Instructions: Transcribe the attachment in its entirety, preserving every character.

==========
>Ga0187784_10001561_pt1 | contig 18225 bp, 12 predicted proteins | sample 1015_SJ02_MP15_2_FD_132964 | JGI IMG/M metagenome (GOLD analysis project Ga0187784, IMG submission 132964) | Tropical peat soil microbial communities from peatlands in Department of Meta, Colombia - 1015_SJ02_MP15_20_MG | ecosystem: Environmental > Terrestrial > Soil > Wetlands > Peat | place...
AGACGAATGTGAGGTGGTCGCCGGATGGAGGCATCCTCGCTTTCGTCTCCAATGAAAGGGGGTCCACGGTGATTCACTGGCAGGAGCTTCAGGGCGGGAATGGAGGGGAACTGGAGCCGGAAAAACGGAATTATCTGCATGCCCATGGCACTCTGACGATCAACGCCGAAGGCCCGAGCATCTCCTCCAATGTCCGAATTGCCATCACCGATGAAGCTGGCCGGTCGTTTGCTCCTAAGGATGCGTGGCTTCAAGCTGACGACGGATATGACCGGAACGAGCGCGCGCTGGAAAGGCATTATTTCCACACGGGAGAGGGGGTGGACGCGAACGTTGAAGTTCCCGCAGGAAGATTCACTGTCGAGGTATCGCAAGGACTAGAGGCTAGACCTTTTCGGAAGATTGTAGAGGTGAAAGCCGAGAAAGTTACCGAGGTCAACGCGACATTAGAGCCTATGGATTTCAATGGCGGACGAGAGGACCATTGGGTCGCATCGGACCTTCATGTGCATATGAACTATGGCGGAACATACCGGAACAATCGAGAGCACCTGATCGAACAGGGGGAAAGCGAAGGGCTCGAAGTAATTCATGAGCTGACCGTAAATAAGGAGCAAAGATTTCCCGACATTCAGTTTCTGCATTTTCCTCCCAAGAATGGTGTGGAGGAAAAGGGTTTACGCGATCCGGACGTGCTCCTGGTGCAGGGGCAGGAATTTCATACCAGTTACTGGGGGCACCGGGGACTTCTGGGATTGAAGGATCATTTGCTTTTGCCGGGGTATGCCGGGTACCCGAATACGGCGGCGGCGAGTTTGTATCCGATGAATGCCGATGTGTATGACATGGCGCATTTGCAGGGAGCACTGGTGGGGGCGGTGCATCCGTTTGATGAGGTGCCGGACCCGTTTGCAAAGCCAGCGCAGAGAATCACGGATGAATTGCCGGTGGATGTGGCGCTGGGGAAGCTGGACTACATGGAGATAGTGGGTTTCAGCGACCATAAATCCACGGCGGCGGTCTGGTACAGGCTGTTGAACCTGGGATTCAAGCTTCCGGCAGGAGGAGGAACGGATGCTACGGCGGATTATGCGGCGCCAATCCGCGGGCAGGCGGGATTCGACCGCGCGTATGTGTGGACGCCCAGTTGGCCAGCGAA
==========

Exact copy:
>Ga0187784_10001561_pt1 | contig 18225 bp, 12 predicted proteins | sample 1015_SJ02_MP15_2_FD_132964 | JGI IMG/M metagenome (GOLD analysis project Ga0187784, IMG submission 132964) | Tropical peat soil microbial communities from peatlands in Department of Meta, Colombia - 1015_SJ02_MP15_20_MG | ecosystem: Environmental > Terrestrial > Soil > Wetlands > Peat | place...
AGACGAATGTGAGGTGGTCGCCGGATGGAGGCATCCTCGCTTTCGTCTCCAATGAAAGGGGGTCCACGGTGATTCACTGGCAGGAGCTTCAGGGCGGGAATGGAGGGGAACTGGAGCCGGAAAAACGGAATTATCTGCATGCCCATGGCACTCTGACGATCAACGCCGAAGGCCCGAGCATCTCCTCCAATGTCCGAATTGCCATCACCGATGAAGCTGGCCGGTCGTTTGCTCCTAAGGATGCGTGGCTTCAAGCTGACGACGGATATGACCGGAACGAGCGCGCGCTGGAAAGGCATTATTTCCACACGGGAGAGGGGGTGGACGCGAACGTTGAAGTTCCCGCAGGAAGATTCACTGTCGAGGTATCGCAAGGACTAGAGGCTAGACCTTTTCGGAAGATTGTAGAGGTGAAAGCCGAGAAAGTTACCGAGGTCAACGCGACATTAGAGCCTATGGATTTCAATGGCGGACGAGAGGACCATTGGGTCGCATCGGACCTTCATGTGCATATGAACTATGGCGGAACATACCGGAACAATCGAGAGCACCTGATCGAACAGGGGGAAAGCGAAGGGCTCGAAGTAATTCATGAGCTGACCGTAAATAAGGAGCAAAGATTTCCCGACATTCAGTTTCTGCATTTTCCTCCCAAGAATGGTGTGGAGGAAAAGGGTTTACGCGATCCGGACGTGCTCCTGGTGCAGGGGCAGGAATTTCATACCAGTTACTGGGGGCACCGGGGACTTCTGGGATTGAAGGATCATTTGCTTTTGCCGGGGTATGCCGGGTACCCGAATACGGCGGCGGCGAGTTTGTATCCGATGAATGCCGATGTGTATGACATGGCGCATTTGCAGGGAGCACTGGTGGGGGCGGTGCATCCGTTTGATGAGGTGCCGGACCCGTTTGCAAAGCCAGCGCAGAGAATCACGGATGAATTGCCGGTGGATGTGGCGCTGGGGAAGCTGGACTACATGGAGATAGTGGGTTTCAGCGACCATAAATCCACGGCGGCGGTCTGGTACAGGCTGTTGAACCTGGGATTCAAGCTTCCGGCAGGAGGAGGAACGGATGCTACGGCGGATTATGCGGCGCCAATCCGCGGGCAGGCGGGATTCGACCGCGCGTATGTGTGGACGCCCAGTTGGCCAGCGAA